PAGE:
Vadim Tslaf is a design leader with nearly 20 years of experience designing and building digital products, from websites to mobile apps, to SaaS applications, and everything in between. He has worked in various industries, for companies ranging from small startups to enterprises. He is currently the Director of Design & UX at Canada Post, where he leads a multidisciplinary team responsible for the user experience of all Canada Post’s digital channels, and is also a UX Design Educator at BrainStation.
We connected with Vadim to share his UX Design wisdom – from what a day in the life looks like at Canada Post to advice on breaking into a career in UX.
What’s the best part for you about a career in UX Design?
For me, the best part of having a career in UX design is a feeling of confidence that I can apply my skills and experience to any challenge, in any industry. Knowing that I design experiences which make people’s lives better, that what makes me feel good about my choice of a career – whether it’s my current job, or every other job I had. It might sound like a cliche, but it’s true.
What does a typical day look like for you and your team at Canada Post?
My typical day is quite different from my team members’ days – I spend quite a lot of time in meetings, and it’s a “necessary evil” in a large enterprise organization such as Canada Post. But I try to manage these meetings in a most efficient way, and believe most of them are needed to ensure my team works on the right priorities. While I, myself don’t get to actually design much these days, I’m definitely very close to every project my team members work on, and provide direction when required. As for a typical day of my team members, it really differs from one person to another – depending on what team they’re on, type of project, role, and many other factors.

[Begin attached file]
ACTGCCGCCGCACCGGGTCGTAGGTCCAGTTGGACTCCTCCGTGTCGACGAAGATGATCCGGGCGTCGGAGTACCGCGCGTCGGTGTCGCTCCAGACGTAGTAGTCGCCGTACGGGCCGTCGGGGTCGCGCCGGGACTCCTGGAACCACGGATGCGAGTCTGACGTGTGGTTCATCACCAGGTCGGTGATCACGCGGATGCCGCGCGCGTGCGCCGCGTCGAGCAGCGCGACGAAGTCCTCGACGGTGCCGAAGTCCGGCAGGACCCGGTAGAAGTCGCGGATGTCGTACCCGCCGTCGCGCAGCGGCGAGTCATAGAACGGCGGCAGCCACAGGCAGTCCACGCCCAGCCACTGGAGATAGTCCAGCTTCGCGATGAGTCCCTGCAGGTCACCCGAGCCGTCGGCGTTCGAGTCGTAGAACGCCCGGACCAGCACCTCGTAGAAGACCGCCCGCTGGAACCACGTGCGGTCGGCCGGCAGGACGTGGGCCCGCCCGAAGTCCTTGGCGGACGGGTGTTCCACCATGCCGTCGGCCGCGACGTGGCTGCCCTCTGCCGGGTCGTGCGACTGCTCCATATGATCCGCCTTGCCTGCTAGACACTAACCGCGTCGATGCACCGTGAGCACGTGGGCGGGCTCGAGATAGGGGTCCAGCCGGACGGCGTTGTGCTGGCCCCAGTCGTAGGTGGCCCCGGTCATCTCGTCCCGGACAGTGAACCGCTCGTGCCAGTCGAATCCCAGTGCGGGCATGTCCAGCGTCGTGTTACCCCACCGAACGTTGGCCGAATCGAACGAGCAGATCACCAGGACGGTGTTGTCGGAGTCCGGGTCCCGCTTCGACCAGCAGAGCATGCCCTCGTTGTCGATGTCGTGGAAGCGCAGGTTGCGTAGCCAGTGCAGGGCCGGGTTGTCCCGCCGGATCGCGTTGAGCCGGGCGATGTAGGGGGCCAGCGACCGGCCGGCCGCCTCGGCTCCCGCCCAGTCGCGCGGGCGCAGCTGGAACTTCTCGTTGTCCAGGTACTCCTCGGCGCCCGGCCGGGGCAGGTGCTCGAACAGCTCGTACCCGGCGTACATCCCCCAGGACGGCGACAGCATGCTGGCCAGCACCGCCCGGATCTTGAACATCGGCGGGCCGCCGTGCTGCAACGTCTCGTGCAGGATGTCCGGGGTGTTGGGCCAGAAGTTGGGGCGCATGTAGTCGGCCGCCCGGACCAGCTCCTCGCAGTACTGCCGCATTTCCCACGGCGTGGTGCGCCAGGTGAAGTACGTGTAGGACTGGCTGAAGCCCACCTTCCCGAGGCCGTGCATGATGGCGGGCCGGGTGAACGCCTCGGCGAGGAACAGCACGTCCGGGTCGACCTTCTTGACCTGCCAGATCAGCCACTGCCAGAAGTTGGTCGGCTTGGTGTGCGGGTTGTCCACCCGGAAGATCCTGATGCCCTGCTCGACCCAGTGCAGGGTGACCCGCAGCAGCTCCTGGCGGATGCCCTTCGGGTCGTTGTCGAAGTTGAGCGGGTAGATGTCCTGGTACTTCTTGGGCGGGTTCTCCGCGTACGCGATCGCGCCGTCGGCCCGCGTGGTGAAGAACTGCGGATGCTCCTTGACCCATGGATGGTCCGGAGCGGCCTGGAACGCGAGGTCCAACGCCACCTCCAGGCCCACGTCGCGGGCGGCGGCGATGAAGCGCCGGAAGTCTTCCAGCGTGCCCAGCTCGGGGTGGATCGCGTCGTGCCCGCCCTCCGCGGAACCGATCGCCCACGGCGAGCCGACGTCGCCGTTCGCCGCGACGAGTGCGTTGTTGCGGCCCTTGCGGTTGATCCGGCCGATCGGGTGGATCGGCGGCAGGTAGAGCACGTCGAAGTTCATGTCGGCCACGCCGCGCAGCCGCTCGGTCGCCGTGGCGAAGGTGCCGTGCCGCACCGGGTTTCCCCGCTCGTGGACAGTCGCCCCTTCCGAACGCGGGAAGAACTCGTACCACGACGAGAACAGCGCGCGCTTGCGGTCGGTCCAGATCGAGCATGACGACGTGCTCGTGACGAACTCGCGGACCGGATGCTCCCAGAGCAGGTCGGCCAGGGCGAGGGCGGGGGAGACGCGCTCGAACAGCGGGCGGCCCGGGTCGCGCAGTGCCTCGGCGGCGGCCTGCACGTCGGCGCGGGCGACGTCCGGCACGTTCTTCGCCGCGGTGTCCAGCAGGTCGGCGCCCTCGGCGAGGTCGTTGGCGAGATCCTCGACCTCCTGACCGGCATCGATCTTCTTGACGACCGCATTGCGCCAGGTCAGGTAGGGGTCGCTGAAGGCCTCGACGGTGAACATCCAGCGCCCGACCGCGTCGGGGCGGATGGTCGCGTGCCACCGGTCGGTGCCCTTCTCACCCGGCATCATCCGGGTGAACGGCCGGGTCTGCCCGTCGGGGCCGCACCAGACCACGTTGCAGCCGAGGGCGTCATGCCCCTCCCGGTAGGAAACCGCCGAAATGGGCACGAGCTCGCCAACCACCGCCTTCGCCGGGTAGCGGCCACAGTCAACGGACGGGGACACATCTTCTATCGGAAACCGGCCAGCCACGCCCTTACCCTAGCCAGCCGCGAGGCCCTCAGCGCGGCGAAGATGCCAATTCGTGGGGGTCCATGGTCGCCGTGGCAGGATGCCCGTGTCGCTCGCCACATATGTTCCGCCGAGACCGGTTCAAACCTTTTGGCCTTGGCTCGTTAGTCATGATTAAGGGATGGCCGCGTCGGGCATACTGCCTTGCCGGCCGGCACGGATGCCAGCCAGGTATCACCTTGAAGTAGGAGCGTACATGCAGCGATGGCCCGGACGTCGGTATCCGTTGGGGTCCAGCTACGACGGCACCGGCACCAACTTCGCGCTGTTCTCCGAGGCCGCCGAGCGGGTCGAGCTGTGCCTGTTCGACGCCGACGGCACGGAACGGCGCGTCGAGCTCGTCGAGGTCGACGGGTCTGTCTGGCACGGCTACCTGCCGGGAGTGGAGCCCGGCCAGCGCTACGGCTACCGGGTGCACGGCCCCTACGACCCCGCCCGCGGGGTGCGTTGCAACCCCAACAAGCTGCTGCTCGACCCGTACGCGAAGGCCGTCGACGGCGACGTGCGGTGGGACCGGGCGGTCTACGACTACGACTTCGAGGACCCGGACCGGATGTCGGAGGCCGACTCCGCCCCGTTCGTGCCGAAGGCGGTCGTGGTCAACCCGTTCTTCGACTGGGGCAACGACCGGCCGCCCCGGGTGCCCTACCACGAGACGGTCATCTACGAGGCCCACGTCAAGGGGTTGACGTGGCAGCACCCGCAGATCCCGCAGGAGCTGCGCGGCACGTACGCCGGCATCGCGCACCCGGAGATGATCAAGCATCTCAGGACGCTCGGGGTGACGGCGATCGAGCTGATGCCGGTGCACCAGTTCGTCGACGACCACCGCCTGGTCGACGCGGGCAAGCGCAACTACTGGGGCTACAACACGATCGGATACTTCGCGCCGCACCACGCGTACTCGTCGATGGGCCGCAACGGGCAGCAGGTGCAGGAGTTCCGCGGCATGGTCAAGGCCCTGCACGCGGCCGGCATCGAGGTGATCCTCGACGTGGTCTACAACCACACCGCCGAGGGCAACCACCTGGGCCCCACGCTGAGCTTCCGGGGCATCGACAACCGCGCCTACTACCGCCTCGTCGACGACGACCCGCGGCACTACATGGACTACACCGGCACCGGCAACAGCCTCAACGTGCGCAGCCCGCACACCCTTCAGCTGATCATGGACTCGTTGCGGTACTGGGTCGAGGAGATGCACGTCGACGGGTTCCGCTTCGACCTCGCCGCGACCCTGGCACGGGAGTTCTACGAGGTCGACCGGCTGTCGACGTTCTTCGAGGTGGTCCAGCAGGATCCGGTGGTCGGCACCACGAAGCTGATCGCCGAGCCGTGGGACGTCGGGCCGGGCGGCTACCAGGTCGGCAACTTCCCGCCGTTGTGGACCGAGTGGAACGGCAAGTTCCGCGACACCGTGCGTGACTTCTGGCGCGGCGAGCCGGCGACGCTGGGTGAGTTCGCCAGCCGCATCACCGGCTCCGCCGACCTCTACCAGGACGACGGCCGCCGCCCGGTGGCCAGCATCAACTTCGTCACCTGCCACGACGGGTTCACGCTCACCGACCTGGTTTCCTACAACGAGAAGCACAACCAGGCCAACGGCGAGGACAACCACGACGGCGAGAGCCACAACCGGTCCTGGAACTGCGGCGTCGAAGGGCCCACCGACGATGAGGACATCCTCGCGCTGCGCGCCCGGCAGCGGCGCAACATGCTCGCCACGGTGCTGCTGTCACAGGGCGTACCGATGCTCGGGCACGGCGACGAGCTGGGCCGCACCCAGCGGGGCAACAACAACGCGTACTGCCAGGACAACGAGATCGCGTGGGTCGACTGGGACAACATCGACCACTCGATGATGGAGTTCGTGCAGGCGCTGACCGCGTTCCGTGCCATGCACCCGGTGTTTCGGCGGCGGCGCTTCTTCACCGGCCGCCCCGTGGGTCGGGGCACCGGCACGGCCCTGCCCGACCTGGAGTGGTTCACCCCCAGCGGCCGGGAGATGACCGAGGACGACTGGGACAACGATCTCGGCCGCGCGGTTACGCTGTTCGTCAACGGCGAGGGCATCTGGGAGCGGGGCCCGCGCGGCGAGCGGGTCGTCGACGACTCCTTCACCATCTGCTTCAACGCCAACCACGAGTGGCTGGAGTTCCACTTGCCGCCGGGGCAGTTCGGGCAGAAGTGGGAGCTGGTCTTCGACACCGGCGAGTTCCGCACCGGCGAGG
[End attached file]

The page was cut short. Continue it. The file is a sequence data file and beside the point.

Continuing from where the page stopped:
You teach UX Design at BrainStation. How would you describe the typical student? Their background, goals etc.?
Frankly, I don’t think there’s a “typical student” in the UX Design course I teach at BrainStation, and that’s something that really excites me. Students come from various educational backgrounds – from undergrads to people with PhDs; different industries and organizations – startups, agencies, financial institutions, government agencies; different work experiences – people who haven’t started their career yet, and people who lead teams and departments. One thing unites them all – they’re all curious about UX Design and how it can be applied to their specific situations. I absolutely love having diverse groups, and apply the same principle for my team at work – team diversity helps to create the best designs.
What’s it like when your students start to grasp UX Design principles?
It’s an amazing feeling to see students start understanding what it takes to design a great experience for users. One of the biggest a-ha moments for students, is after we introduce them to UX research, and they get to learn from real users whether their (students’) project ideas actually make sense, or maybe they need to pivot or tweak their ideas. Another such moment is after we teach user testing, and students learn that “designers are not users”, and iterate on their designs based on the user testing insights.
Since you started teaching at BrainStation in 2015, how have you witnessed UX Design evolve as a discipline? Industry trends, more UX consideration, etc.?